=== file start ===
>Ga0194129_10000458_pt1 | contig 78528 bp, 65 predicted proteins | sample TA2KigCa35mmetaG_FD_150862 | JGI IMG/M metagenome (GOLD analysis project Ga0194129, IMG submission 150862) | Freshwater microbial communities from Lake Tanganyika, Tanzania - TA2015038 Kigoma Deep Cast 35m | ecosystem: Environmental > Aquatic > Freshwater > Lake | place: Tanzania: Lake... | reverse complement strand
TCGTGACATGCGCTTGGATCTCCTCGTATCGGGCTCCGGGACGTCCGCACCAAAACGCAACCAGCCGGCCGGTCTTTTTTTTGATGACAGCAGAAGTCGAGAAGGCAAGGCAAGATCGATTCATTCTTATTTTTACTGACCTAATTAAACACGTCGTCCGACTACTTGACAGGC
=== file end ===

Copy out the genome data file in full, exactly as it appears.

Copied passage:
>Ga0194129_10000458_pt1 | contig 78528 bp, 65 predicted proteins | sample TA2KigCa35mmetaG_FD_150862 | JGI IMG/M metagenome (GOLD analysis project Ga0194129, IMG submission 150862) | Freshwater microbial communities from Lake Tanganyika, Tanzania - TA2015038 Kigoma Deep Cast 35m | ecosystem: Environmental > Aquatic > Freshwater > Lake | place: Tanzania: Lake... | reverse complement strand
TCGTGACATGCGCTTGGATCTCCTCGTATCGGGCTCCGGGACGTCCGCACCAAAACGCAACCAGCCGGCCGGTCTTTTTTTTGATGACAGCAGAAGTCGAGAAGGCAAGGCAAGATCGATTCATTCTTATTTTTACTGACCTAATTAAACACGTCGTCCGACTACTTGACAGGC